Men and Women are Different

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I once thought the same way many people think today: that apart from obvious physical differences, men and women think similarly and want similar things. I thought the average man is just as people-oriented as the average woman, who is just as object-oriented as the average man.

But I don’t think most men my age would watch guilty-pleasure chick flicks with as much ease as I do. I’m not going to pretend that if they tried a little harder to understand the character dynamics, they’d enjoy the drama more.

This is an intuitive response, but social scientists and psychologists have doubled back on the idea to prove it with hard facts. Biological determinism is the suggestion that, before anything else -–before cultural, social and parental influence – biological makeup is the biggest decider of individual behavior.

Look to female involvement in systems/object-oriented fields, particularly STEM. In 2009, 48 percent of the U.S. workforce was female, but only 24 percent of STEM workers were female, according to the Census Bureau. Yet according to a global study of 472,242 teens, psychologists Gijsbert Stoet and David Geary found that girls “performed similarly to or better than boys” in science in 66 percent of countries. Nonetheless, this was not reflected in what girls chose to study in school.

Olga Khazan points out in her article “The More Gender Equality, the Fewer Women in STEM” that populations with the most social freedoms for women have the least women in STEM. Conversely, in countries like Algeria, Turkey and Tunisia, where the climate is the most oppressive for women, STEM fields experience the highest percentages of females – around 35 to 45 percent. Psychologists theorized that oppressive social environments encouraged women to seek financial independence in the only way possible: by pursuing STEM jobs. Otherwise, in a less socially conservative country, financial independence for a woman can mean being a librarian just as well as can being an engineer. Thus it is in freer countries that, unshackled by political necessity, women pursue the things that most interest them.

That is: female involvement in object-oriented study and thought is not limited by ability, but by interest.

People take issue with the idea that the simplest answer to the STEM gender gap might be the correct one: that men and women, on average, are generally different. This is not a shameful difference, yet those who do not scientifically study the matter often shush those who suggest the most obvious conclusion, as a gender-dependent difference would be dishonorable.

The same people advocate for artificial injections of women into STEM via affirmative action programs because, they argue, the field lacks diversity of thought. Implicit in this diversity concern is the idea that men and women think and behave differently. This contradicts the original protest that mental gender differences are imaginary!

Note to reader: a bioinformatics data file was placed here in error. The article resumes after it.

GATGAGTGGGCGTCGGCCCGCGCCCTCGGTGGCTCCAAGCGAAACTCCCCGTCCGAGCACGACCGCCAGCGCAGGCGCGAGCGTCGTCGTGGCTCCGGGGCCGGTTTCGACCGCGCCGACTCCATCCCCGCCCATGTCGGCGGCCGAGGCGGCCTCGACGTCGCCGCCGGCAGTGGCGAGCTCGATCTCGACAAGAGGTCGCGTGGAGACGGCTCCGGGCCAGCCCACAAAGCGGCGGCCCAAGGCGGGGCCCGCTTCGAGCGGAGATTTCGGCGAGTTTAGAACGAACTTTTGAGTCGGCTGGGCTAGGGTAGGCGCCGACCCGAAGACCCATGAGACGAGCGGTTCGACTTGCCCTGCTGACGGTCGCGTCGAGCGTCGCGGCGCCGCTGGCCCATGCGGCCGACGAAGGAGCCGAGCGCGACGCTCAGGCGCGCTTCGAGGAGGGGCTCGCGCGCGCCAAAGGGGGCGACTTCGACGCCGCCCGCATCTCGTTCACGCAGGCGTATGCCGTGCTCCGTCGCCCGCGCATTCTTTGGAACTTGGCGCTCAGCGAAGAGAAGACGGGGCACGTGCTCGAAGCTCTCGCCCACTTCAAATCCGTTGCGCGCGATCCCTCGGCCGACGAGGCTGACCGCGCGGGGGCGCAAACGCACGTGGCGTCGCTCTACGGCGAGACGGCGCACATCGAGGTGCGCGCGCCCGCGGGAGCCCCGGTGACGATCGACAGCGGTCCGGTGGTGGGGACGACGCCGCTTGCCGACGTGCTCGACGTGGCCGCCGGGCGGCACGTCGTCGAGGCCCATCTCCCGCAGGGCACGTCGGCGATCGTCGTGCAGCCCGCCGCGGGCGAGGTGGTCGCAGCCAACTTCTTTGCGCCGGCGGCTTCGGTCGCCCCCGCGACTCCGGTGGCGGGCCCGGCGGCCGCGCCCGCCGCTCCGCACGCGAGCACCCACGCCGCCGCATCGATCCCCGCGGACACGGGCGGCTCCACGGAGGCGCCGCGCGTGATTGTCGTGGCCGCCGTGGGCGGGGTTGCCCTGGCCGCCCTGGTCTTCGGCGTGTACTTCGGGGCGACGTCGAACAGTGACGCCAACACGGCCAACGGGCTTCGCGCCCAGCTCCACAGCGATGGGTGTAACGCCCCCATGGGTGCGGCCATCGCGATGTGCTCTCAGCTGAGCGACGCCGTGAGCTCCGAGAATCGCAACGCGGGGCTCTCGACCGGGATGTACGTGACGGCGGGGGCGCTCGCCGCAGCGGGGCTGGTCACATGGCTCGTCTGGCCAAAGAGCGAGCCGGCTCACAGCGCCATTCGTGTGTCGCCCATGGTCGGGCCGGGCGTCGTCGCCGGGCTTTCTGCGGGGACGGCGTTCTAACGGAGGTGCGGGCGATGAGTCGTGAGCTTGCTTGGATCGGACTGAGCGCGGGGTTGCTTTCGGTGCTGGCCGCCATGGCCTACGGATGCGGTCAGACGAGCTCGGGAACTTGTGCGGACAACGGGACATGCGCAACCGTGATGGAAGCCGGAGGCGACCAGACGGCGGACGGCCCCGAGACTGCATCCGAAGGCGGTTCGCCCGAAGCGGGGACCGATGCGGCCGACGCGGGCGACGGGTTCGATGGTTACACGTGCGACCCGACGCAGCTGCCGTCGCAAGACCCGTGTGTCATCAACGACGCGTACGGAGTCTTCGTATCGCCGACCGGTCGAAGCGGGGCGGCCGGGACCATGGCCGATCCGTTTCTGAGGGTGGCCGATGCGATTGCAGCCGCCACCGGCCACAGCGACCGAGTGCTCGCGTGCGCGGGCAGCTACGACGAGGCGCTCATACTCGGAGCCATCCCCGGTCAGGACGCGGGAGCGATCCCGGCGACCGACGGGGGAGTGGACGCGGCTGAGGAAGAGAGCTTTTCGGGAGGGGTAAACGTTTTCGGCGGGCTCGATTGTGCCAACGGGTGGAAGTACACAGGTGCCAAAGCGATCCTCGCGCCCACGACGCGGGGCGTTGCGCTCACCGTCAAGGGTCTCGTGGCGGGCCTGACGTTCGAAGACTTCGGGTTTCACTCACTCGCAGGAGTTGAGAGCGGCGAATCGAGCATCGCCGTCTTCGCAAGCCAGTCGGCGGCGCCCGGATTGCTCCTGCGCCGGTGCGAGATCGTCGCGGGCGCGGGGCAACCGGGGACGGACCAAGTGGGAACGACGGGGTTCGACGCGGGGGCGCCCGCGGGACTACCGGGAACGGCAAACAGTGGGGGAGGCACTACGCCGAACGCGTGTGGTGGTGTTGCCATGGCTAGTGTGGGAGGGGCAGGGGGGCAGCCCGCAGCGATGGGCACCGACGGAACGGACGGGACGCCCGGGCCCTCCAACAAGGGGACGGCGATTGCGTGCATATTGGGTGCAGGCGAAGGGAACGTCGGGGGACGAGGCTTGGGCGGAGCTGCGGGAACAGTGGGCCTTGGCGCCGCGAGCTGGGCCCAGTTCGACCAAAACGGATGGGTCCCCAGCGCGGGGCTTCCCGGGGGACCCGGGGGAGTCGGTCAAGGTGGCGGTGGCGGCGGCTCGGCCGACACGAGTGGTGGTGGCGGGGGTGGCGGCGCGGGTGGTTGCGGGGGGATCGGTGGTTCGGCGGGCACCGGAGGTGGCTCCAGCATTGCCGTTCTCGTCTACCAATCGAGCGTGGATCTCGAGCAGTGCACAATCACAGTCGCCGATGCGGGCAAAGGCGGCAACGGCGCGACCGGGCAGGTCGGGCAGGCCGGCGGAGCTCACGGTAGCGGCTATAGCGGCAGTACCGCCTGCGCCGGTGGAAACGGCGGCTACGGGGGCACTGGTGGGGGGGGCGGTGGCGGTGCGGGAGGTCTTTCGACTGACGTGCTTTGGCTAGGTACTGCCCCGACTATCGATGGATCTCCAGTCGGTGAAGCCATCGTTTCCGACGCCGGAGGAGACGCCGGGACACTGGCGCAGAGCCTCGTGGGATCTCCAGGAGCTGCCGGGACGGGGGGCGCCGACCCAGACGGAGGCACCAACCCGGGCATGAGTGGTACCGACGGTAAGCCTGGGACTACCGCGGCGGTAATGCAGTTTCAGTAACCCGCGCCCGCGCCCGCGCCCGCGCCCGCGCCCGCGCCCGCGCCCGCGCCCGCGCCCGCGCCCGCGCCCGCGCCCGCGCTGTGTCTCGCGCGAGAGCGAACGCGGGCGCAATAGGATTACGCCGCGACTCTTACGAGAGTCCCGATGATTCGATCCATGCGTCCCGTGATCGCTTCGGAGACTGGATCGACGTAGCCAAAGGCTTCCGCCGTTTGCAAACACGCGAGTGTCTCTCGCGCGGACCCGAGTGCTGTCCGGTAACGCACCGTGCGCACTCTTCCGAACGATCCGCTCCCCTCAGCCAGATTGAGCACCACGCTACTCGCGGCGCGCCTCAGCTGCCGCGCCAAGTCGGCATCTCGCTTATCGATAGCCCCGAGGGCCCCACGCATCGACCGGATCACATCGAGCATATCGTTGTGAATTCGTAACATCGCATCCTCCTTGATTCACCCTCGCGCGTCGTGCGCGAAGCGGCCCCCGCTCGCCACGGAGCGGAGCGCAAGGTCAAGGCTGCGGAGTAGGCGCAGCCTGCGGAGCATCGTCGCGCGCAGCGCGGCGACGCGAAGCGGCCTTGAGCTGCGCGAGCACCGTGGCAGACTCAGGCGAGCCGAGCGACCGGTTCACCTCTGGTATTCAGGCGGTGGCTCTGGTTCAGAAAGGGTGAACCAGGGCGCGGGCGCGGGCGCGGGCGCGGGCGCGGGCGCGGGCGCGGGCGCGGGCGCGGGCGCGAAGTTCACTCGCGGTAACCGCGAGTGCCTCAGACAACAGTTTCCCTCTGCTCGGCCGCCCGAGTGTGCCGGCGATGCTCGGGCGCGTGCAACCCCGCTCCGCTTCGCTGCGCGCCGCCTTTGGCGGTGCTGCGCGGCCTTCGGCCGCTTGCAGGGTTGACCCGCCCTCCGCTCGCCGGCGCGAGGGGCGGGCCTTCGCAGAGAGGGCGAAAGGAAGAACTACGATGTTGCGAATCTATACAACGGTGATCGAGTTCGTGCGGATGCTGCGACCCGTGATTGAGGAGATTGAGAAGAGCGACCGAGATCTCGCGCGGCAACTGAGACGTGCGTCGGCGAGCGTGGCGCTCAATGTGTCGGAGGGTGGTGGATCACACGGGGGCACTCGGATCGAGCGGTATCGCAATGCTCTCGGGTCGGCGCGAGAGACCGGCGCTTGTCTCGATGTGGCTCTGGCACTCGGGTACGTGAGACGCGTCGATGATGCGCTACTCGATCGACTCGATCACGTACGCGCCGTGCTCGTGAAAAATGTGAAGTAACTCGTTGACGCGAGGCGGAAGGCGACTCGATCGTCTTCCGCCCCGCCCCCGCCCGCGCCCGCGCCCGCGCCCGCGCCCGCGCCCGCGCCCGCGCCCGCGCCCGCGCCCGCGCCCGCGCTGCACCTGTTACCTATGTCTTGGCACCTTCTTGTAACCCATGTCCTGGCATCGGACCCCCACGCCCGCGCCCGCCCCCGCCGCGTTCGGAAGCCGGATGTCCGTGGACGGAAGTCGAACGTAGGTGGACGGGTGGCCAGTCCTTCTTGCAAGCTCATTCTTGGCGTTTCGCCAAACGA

British clinical psychologist Simon Baron-Cohen (cousin of Sacha Baron-Cohen of “Borat” fame) wrote an article called “It’s Not Sexist to Accept That Biology Affects Behaviour.” He explains that biological determinism isn’t inherently sexist.

“[Biological determinism] can be sexist, if it is used to claim that all women do X and all men do Y (since sex differences don’t imply to all individuals of one sex) or if it used to perpetuate social inequalities,” says Baron-Cohen. But in itself, he says, biological determinism is merely the suggestion that biology affects behavior.

Females across many animal species have developed their social skills more strongly because they depend on them to survive and raise children: a mother without empathy will raise her child poorly, and a female who can’t be diplomatic might risk an attack. Females who master these skills pass them on to their offspring and are more likely to survive. Thus the adaptations become biological, ingrained in the physical structure of the brain and the hormones it releases.

Baron-Cohen studied very young children, which helps exclude environmental and social factors, because the children weren’t old enough to be “trained” how to think.

Given a broad selection of toys, toddler boys “are more interested in cars, trucks, planes, guns and swords, building blocks, constructional toys, and mechanical toys,” says Baron-Cohen. In a Cambridge study of one-year-olds, he found that boys preferred to stare at films of cars. Girls preferred to watch a film of a person’s face displaying many emotions.

So, I contend, a gender gap is biologically rooted. Outliers exist: the fact that I study mathematics does not preclude the fact that only 10 percent of math professors are female. But what has long been political controversy is already scientific consensus, and if advocates of political correctness look to workplace dynamics and childbearing to explain most of female avoidance of STEM, they’re going to keep feeling frustrated.

To those who are still doubtful, I offer one more idea. Sex-dependent differences in anatomy and behavior exist across hundreds of thousands of species. Humans evolved from mutual ancestors of some of these animals. So why, during their evolution, would humans suddenly have lost their gender differences? Why would they be unaffected by the biological differences – hormones, reproductive roles, inequality of physical strength and size – that set apart the genders of so many other animals?


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Men and Women are Different